Applications to demolish and replace single-family houses in Vancouver have surged so much this year that city staff can’t keep up, even as the wheels of council grind toward a new heritage-protection policy.
The city’s general planning manager said there are 250 current applications for new single-family houses as he laid out policies Tuesday aimed at slowing down the rate of destruction for pre-1940 houses. In Vancouver, an application for a new single-family home almost always means the removal of an older one.
After months of mounting public anxiety about the rising numbers of character houses being torn down, manager Brian Jackson said Tuesday the numbers are scary.
Demolition statistics show that pre-1940 houses in Vancouver are significantly more likely to be torn down than newer ones, and most of the pre-1940 teardowns the last five years have been on the west side. Forty per cent of houses torn down since 2008 have been pre-1940 houses, even though those buildings only represented a quarter of the homes in the city.
“It really begins to tell a story that we’ve got a problem,” said Mr. Jackson, as he laid out the proposal for change that the Vision Vancouver council asked for last December. Councillors will vote on the measures Wednesday after hearing speakers.
Those proposals include some incentives, such as giving owners permission to add more space to their character house if they retain it. And there are disincentives, such as requiring anyone demolishing a pre-1940 house to ensure that 90 per cent of it is recycled.
Staff are also proposing a temporary moratorium on any demolitions in First Shaughnessy, the city’s original wealthy suburb created by the Canadian Pacific Railway in the early 1900s. Thirty-seven pre-1940 houses have been torn down there since 1982; 16 demolition applications have come to city hall just in the last year and a half.
Mr. Jackson said the city’s new building code, coming into effect July 1, also allows city staff to be more flexible about upgrades when homeowners are renovating older houses.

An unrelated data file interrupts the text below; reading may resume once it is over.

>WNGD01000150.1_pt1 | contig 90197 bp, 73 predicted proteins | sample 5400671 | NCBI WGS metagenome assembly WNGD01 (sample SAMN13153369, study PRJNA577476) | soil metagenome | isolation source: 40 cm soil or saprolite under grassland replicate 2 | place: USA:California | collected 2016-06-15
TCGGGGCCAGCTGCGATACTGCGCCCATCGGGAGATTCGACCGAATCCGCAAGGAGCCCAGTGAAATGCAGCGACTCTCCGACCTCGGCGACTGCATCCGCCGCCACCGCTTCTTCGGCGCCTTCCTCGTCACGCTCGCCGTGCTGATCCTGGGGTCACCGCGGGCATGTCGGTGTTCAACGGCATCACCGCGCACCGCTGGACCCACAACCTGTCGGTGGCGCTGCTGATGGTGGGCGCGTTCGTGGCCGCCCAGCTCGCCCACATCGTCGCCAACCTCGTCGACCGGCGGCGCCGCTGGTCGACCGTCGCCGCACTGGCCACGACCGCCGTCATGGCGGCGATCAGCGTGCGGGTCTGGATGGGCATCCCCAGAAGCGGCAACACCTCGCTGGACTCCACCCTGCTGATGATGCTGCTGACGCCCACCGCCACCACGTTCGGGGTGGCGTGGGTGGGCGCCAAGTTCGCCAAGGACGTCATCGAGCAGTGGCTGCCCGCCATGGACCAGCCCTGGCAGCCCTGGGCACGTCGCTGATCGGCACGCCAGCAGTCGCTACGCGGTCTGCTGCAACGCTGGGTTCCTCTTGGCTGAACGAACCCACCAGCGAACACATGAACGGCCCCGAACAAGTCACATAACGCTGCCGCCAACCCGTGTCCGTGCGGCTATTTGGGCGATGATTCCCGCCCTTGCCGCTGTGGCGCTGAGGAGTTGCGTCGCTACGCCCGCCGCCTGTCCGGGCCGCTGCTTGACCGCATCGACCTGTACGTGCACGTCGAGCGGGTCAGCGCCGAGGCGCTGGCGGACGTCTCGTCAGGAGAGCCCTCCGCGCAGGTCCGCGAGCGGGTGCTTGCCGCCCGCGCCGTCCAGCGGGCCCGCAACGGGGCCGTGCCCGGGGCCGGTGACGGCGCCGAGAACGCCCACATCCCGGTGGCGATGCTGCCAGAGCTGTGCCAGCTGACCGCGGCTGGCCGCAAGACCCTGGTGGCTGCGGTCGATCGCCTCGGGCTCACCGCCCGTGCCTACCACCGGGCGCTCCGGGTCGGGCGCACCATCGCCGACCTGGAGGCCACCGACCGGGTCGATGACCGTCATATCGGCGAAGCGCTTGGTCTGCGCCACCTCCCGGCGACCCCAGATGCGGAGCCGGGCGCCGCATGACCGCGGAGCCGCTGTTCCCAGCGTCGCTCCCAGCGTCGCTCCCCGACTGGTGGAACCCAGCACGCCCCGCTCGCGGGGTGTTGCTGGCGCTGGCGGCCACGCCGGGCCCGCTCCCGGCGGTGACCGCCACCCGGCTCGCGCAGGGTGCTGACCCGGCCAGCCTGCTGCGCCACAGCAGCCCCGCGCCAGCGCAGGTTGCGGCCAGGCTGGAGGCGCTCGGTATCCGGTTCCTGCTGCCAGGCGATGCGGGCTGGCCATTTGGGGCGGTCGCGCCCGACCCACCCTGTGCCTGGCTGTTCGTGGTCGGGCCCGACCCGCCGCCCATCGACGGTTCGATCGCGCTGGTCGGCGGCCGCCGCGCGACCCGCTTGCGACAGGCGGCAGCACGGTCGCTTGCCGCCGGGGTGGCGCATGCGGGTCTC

The suggested changes have produced a wide spectrum of responses.
Councillor Elizabeth Ball said many seniors in Dunbar and Kerrisdale, who are the biggest group of owners of the city’s character-house stock there, are being scared by real-estate people telling them the new protective measures will cause the price of their homes to fall because new owners won’t be able to redevelop.
“What is going to make it possible for the senior trying to maximize the value of their home?” she asked, even though her party, the Non-Partisan Association, has generally been critical of Vision Vancouver for not doing enough to protect the city’s older homes.
But people who have been mounting campaigns to save the city’s character houses say the policies, while at least a start to doing something about the problem, are too limited.
Marion Jamieson, who plans to bring her concerns to council Wednesday, said she’s afraid the new policies will just mean more demolitions in her neighbourhood, upper Kitsilano. That’s because many of the older houses there are from the 1940s and won’t be protected under the city’s cutoff date.
Elizabeth Murphy, a former city planner, said the new policy is weak and broad-brush, compared with the very detailed zoning bylaw that was put in place in west Kitsilano during the 1980s to save character houses there from demolition.
Ms. Murphy said the new requirement to recycle 90 per cent of a pre-1940 house, if the owner insists on demolishing it, is more of an inconvenience than a barrier. Mr. Jackson told councillors that recycling adds about 20 or 25 per cent to the normal $16,000 cost of demolition.
She also said the city needs to go back and look at some of the changes made in 2009 that led to the current demolition frenzy – changes that allowed laneway houses, higher houses and more basement space.